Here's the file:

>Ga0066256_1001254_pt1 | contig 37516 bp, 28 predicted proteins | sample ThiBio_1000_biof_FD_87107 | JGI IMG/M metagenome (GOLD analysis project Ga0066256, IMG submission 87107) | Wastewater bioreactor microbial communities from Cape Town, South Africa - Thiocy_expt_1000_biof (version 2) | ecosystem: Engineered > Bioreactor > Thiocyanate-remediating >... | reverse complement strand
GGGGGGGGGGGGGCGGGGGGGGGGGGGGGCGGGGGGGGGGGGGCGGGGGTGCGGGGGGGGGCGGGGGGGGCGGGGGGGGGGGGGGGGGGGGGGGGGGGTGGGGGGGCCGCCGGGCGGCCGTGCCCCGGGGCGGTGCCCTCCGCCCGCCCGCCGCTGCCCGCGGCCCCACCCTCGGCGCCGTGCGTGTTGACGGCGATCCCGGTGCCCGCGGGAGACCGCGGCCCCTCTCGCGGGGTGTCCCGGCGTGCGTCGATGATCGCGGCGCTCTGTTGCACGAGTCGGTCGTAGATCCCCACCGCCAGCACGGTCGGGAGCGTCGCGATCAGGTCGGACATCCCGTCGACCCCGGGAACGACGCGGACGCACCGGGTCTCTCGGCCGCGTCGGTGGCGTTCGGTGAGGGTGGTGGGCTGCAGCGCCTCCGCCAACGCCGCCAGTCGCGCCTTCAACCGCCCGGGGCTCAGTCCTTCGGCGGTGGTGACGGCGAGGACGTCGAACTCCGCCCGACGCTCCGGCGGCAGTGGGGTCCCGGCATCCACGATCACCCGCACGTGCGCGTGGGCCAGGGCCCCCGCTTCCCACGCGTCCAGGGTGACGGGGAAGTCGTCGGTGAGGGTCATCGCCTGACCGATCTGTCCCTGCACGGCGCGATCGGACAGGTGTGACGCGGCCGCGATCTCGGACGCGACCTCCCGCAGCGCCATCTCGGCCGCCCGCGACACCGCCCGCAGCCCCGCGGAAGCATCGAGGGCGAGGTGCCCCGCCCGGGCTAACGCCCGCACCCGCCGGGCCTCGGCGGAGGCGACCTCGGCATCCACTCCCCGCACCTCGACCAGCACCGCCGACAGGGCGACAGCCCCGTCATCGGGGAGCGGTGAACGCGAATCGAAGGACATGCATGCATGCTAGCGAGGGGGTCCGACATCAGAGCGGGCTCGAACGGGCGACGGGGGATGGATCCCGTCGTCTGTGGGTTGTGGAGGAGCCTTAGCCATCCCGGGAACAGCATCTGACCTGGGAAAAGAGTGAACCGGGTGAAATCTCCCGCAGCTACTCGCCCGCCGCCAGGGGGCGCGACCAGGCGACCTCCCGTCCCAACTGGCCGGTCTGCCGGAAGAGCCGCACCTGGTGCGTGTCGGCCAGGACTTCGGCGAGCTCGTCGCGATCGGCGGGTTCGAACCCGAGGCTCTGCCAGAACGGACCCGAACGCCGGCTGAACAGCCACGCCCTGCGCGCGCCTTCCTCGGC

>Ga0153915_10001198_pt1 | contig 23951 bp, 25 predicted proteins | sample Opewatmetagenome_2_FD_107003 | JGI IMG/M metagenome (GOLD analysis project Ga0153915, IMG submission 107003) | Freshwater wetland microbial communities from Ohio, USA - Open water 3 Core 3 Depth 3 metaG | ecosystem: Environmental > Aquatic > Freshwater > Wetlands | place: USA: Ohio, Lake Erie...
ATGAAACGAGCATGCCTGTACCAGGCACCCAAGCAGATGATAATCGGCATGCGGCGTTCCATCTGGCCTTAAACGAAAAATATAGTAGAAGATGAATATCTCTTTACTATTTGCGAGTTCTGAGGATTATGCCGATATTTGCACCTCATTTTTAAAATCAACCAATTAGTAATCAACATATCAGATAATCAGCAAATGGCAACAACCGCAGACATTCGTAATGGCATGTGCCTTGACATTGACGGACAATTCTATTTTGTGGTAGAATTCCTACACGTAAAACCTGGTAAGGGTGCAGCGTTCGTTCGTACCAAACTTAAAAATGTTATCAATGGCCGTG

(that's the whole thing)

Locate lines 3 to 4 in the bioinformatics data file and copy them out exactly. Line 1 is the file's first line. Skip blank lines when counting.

>Ga0153915_10001198_pt1 | contig 23951 bp, 25 predicted proteins | sample Opewatmetagenome_2_FD_107003 | JGI IMG/M metagenome (GOLD analysis project Ga0153915, IMG submission 107003) | Freshwater wetland microbial communities from Ohio, USA - Open water 3 Core 3 Depth 3 metaG | ecosystem: Environmental > Aquatic > Freshwater > Wetlands | place: USA: Ohio, Lake Erie...
ATGAAACGAGCATGCCTGTACCAGGCACCCAAGCAGATGATAATCGGCATGCGGCGTTCCATCTGGCCTTAAACGAAAAATATAGTAGAAGATGAATATCTCTTTACTATTTGCGAGTTCTGAGGATTATGCCGATATTTGCACCTCATTTTTAAAATCAACCAATTAGTAATCAACATATCAGATAATCAGCAAATGGCAACAACCGCAGACATTCGTAATGGCATGTGCCTTGACATTGACGGACAATTCTATTTTGTGGTAGAATTCCTACACGTAAAACCTGGTAAGGGTGCAGCGTTCGTTCGTACCAAACTTAAAAATGTTATCAATGGCCGTG